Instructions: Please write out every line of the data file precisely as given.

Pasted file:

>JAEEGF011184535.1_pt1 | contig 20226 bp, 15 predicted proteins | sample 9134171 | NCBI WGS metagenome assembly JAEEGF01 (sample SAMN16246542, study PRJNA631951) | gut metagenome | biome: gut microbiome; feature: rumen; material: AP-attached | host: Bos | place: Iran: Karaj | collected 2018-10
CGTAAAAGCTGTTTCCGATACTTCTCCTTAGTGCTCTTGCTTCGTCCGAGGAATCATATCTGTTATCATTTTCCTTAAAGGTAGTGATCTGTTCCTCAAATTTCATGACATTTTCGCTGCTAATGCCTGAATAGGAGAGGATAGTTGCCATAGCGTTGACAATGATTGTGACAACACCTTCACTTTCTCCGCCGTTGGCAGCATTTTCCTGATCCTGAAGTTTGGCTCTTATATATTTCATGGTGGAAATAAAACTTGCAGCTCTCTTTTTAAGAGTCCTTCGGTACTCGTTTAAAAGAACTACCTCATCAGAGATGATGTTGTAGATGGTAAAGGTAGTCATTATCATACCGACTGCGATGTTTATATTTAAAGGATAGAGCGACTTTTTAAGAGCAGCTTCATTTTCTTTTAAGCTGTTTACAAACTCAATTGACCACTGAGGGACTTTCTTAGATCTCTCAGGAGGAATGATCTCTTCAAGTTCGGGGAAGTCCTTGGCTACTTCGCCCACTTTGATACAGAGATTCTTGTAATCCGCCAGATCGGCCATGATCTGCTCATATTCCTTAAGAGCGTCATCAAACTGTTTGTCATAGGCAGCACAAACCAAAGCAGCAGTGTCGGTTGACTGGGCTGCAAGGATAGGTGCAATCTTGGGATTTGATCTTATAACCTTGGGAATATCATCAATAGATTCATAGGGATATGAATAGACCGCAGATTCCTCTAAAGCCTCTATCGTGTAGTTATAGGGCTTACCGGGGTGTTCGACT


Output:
>JAEEGF011184535.1_pt1 | contig 20226 bp, 15 predicted proteins | sample 9134171 | NCBI WGS metagenome assembly JAEEGF01 (sample SAMN16246542, study PRJNA631951) | gut metagenome | biome: gut microbiome; feature: rumen; material: AP-attached | host: Bos | place: Iran: Karaj | collected 2018-10
CGTAAAAGCTGTTTCCGATACTTCTCCTTAGTGCTCTTGCTTCGTCCGAGGAATCATATCTGTTATCATTTTCCTTAAAGGTAGTGATCTGTTCCTCAAATTTCATGACATTTTCGCTGCTAATGCCTGAATAGGAGAGGATAGTTGCCATAGCGTTGACAATGATTGTGACAACACCTTCACTTTCTCCGCCGTTGGCAGCATTTTCCTGATCCTGAAGTTTGGCTCTTATATATTTCATGGTGGAAATAAAACTTGCAGCTCTCTTTTTAAGAGTCCTTCGGTACTCGTTTAAAAGAACTACCTCATCAGAGATGATGTTGTAGATGGTAAAGGTAGTCATTATCATACCGACTGCGATGTTTATATTTAAAGGATAGAGCGACTTTTTAAGAGCAGCTTCATTTTCTTTTAAGCTGTTTACAAACTCAATTGACCACTGAGGGACTTTCTTAGATCTCTCAGGAGGAATGATCTCTTCAAGTTCGGGGAAGTCCTTGGCTACTTCGCCCACTTTGATACAGAGATTCTTGTAATCCGCCAGATCGGCCATGATCTGCTCATATTCCTTAAGAGCGTCATCAAACTGTTTGTCATAGGCAGCACAAACCAAAGCAGCAGTGTCGGTTGACTGGGCTGCAAGGATAGGTGCAATCTTGGGATTTGATCTTATAACCTTGGGAATATCATCAATAGATTCATAGGGATATGAATAGACCGCAGATTCCTCTAAAGCCTCTATCGTGTAGTTATAGGGCTTACCGGGGTGTTCGACT